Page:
Admittedly, she doesn’t tell epic stories on the scale of some of her peers (e.g. Walter Scott) but then, would we still be reading her so voraciously two hundred years on if she had? Readers will always be able to relate to the themes of love and friendship and part of Austen’s timelessness lies in this. Austen’s novels are the ultimate comfort read- we know that things will end happily and our favourite characters will marry the right man but we can also feel good, intellectually, about reading her novels. There is wisdom and perceptiveness in her work and unlike many novelists of her time, it is not injected preachily but with a sharpness and humour that make her a sheer delight to read.
So how to commemorate Jane Austen’s 200th death anniversary on July the 18th? I personally plan to get out my ‘Marrying Mr Darcy’ board game, drink from my favourite ‘searching for Mr Darcy’ mug and watch back to back adaptations of her novels clad in my prettiest gown and bonnet. My sister, currently studying in the states, is attending a Jane Austen ball on campus this year so maybe I can even borrow her beautiful regency dress and do my grocery shopping in style. If you are favouring a slightly more conservative approach, (understandable, I concede) then why not commemorate the day by sitting down with one of her books or television/movie adaptations and discover her for yourself. In her own words
“The person, be it gentleman or lady, who has not pleasure in a good novel, must be intolerably stupid.”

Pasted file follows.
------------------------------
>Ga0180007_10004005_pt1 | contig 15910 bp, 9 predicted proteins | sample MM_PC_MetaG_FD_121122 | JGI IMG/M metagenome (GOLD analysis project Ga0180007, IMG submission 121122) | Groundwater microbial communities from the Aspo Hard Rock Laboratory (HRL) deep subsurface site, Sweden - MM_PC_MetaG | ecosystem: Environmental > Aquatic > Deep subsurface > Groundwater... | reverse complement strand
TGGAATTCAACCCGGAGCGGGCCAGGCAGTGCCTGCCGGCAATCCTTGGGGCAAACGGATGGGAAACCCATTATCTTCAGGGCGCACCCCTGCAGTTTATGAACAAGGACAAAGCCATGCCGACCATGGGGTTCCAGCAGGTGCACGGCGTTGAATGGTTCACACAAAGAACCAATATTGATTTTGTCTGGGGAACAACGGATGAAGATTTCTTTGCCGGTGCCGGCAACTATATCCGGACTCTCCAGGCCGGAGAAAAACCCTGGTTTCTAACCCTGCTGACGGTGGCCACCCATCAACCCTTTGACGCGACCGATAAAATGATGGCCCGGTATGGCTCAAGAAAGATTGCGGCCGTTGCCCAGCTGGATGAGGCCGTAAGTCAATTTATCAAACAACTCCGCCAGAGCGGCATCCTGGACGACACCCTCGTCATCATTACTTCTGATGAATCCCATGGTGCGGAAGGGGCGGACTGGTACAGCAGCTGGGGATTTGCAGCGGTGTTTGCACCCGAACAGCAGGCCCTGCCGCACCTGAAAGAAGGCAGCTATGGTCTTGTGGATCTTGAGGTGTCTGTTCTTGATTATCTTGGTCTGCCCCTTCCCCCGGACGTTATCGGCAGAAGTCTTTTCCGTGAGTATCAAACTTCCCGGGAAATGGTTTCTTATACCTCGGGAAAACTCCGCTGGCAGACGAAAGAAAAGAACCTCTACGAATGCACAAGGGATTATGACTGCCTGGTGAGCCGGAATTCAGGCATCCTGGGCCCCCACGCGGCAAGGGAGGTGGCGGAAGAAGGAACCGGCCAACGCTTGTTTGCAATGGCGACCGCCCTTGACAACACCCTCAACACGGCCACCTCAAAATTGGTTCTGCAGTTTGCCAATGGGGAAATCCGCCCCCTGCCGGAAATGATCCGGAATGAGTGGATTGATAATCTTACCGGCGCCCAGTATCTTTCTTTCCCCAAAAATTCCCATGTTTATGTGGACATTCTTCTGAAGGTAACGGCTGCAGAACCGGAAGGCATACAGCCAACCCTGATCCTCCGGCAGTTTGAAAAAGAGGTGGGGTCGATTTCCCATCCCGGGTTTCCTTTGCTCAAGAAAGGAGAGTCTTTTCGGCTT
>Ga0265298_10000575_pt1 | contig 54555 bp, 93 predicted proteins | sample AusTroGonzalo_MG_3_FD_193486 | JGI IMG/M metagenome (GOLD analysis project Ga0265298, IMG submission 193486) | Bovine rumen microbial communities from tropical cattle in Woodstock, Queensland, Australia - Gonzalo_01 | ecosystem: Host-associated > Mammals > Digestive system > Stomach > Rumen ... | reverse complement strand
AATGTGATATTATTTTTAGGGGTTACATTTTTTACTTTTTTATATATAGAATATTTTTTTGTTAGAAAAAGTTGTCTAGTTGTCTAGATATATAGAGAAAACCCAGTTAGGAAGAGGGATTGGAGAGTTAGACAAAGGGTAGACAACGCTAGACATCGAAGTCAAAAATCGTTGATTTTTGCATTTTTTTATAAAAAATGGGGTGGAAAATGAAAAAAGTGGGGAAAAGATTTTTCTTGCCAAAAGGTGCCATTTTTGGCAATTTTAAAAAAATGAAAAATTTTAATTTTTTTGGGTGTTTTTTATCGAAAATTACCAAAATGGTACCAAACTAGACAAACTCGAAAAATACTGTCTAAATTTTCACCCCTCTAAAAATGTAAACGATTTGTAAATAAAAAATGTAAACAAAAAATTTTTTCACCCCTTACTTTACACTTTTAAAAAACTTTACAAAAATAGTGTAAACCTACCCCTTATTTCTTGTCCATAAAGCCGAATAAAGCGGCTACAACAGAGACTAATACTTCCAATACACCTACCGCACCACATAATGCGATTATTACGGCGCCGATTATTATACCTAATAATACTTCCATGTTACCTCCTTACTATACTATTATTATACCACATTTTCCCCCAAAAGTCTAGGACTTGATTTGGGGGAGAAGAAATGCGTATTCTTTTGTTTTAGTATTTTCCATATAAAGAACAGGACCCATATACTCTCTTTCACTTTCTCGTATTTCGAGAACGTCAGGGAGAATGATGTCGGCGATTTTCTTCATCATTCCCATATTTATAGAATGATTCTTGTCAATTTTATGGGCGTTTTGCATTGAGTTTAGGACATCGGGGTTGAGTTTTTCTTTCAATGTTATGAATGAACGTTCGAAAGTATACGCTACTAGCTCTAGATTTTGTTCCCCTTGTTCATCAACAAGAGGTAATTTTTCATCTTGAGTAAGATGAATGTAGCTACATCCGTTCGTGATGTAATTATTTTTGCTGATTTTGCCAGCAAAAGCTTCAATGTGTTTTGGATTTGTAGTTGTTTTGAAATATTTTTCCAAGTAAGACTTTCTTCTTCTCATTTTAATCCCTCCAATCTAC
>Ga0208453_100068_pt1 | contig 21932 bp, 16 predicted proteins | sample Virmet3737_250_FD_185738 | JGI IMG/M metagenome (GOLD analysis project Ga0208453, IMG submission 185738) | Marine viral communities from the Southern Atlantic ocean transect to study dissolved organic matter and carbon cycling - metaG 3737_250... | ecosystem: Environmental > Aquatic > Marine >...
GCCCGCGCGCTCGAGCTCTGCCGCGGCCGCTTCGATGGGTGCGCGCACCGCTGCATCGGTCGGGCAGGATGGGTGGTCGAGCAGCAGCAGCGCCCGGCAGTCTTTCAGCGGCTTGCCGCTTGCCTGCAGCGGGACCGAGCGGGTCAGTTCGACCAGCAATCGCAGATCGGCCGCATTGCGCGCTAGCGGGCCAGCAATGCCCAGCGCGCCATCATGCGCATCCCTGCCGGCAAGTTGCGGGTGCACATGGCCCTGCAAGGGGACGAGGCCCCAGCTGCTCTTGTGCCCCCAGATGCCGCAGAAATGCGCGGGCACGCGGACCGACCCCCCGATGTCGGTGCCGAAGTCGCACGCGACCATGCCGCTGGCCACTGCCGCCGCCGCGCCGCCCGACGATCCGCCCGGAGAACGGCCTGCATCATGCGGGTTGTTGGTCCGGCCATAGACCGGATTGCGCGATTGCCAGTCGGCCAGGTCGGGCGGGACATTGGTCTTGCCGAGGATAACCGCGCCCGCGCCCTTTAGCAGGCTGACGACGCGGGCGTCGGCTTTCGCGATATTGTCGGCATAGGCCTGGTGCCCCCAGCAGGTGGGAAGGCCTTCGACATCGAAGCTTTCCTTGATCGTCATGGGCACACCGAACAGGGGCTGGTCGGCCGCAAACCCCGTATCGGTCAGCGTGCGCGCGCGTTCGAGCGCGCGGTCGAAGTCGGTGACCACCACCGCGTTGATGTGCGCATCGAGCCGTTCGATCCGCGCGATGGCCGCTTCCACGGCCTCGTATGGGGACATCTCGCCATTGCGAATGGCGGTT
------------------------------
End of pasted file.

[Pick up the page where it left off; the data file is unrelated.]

Be not alarmed ladies and gentlemen on receiving this invitation to celebrate 200 years of Jane Austen with Central Library Peterborough’s most dedicated Jane-ites. Come in your prettiest bonnet (or top hat if preferred) to discuss Austen’s novels over cups of tea and the most accomplished array of finger food there is.
A pleasing display celebrating all things Austen from the perfect novels by the lady herself to the weird and wonderful crime, zombie and even poultry tributes will also be present for your diversion.
Places for our charming book group and afternoon tea may fill quickly and it would not do to miss your invitation. So what are you waiting for? Come over to Central Library Peterborough to talk Lizzie Bennett, Mr Darcy, Emma Woodhouse, Anne Eliott, and all of Austen’s beloved creations on 18 July, the 200th anniversary of the death of one of the world’s most adored literary giants.
Phone us on 941-7923 or come in person to our handsome estate to register your interest in this free event. For when will you ever be able to attend a more agreeable gathering with such engaging conversation?
Need some Austen inspiration? Take a look at Helen’s Guide to Jane Austen which will advise you on Austen’s works from best to not quite as good (because lets face it, there’s no such thing as bad Austen).
If George R. R. Martin’s Westeros of the Game of Thrones series is a magical take on an historical Britain, then the world of Stephanie Garber’s Caraval is a similarly fantastical Italy.
The story starts on a sun-soaked isle, the home of heroine Scarlett Dragna and her sister Donatella, but inevitably progresses to the home of Caraval, where potions, wishes and magic are real and wind through it like its twisting canals (making it suggestive of an imaginary, fairy tale Venice).